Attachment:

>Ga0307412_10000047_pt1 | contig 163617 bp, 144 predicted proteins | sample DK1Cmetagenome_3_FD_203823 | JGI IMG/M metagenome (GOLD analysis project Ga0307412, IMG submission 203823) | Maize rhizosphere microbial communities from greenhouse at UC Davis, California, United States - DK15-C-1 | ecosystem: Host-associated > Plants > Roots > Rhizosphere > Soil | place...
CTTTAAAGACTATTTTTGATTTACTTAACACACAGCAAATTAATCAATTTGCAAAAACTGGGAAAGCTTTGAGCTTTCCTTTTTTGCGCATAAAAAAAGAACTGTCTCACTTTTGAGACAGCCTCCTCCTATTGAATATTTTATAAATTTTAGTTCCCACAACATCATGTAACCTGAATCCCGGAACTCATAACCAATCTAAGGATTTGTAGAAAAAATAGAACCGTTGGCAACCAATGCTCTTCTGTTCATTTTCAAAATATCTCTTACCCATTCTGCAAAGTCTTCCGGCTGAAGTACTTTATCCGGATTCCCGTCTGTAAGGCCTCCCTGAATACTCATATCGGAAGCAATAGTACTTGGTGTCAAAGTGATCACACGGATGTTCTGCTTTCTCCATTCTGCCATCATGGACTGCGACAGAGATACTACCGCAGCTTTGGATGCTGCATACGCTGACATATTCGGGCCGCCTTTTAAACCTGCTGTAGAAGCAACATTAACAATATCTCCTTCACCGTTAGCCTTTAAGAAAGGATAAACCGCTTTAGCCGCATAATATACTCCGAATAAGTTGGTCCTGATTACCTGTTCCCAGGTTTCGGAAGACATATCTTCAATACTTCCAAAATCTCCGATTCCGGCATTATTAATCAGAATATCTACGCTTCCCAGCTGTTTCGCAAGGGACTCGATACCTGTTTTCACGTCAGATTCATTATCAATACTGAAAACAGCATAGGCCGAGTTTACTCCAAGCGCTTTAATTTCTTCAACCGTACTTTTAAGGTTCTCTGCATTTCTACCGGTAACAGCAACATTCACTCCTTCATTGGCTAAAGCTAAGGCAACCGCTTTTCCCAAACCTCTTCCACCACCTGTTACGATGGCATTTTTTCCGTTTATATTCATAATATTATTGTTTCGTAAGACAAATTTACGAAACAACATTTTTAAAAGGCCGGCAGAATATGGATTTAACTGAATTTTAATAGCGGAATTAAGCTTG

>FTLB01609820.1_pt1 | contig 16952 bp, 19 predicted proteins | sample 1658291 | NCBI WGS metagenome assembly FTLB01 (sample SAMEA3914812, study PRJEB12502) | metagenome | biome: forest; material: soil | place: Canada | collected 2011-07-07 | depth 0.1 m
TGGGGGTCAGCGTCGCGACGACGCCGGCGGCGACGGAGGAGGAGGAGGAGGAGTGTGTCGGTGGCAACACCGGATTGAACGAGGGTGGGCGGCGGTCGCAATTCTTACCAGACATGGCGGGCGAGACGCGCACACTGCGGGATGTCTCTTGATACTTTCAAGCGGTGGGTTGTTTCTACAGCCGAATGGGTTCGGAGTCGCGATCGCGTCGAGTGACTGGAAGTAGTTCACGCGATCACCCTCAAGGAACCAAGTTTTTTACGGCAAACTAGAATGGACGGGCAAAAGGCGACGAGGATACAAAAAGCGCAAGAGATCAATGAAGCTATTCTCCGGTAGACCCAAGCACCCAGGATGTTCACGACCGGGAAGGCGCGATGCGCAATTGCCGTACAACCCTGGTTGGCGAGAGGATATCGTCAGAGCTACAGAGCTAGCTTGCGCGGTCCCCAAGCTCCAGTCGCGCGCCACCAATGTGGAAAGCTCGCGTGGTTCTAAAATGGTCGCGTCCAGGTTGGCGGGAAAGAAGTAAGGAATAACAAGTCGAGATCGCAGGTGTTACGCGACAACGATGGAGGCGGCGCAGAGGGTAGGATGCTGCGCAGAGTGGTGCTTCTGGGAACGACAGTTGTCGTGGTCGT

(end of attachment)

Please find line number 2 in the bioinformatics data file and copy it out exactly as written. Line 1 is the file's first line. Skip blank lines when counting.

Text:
CTTTAAAGACTATTTTTGATTTACTTAACACACAGCAAATTAATCAATTTGCAAAAACTGGGAAAGCTTTGAGCTTTCCTTTTTTGCGCATAAAAAAAGAACTGTCTCACTTTTGAGACAGCCTCCTCCTATTGAATATTTTATAAATTTTAGTTCCCACAACATCATGTAACCTGAATCCCGGAACTCATAACCAATCTAAGGATTTGTAGAAAAAATAGAACCGTTGGCAACCAATGCTCTTCTGTTCATTTTCAAAATATCTCTTACCCATTCTGCAAAGTCTTCCGGCTGAAGTACTTTATCCGGATTCCCGTCTGTAAGGCCTCCCTGAATACTCATATCGGAAGCAATAGTACTTGGTGTCAAAGTGATCACACGGATGTTCTGCTTTCTCCATTCTGCCATCATGGACTGCGACAGAGATACTACCGCAGCTTTGGATGCTGCATACGCTGACATATTCGGGCCGCCTTTTAAACCTGCTGTAGAAGCAACATTAACAATATCTCCTTCACCGTTAGCCTTTAAGAAAGGATAAACCGCTTTAGCCGCATAATATACTCCGAATAAGTTGGTCCTGATTACCTGTTCCCAGGTTTCGGAAGACATATCTTCAATACTTCCAAAATCTCCGATTCCGGCATTATTAATCAGAATATCTACGCTTCCCAGCTGTTTCGCAAGGGACTCGATACCTGTTTTCACGTCAGATTCATTATCAATACTGAAAACAGCATAGGCCGAGTTTACTCCAAGCGCTTTAATTTCTTCAACCGTACTTTTAAGGTTCTCTGCATTTCTACCGGTAACAGCAACATTCACTCCTTCATTGGCTAAAGCTAAGGCAACCGCTTTTCCCAAACCTCTTCCACCACCTGTTACGATGGCATTTTTTCCGTTTATATTCATAATATTATTGTTTCGTAAGACAAATTTACGAAACAACATTTTTAAAAGGCCGGCAGAATATGGATTTAACTGAATTTTAATAGCGGAATTAAGCTTG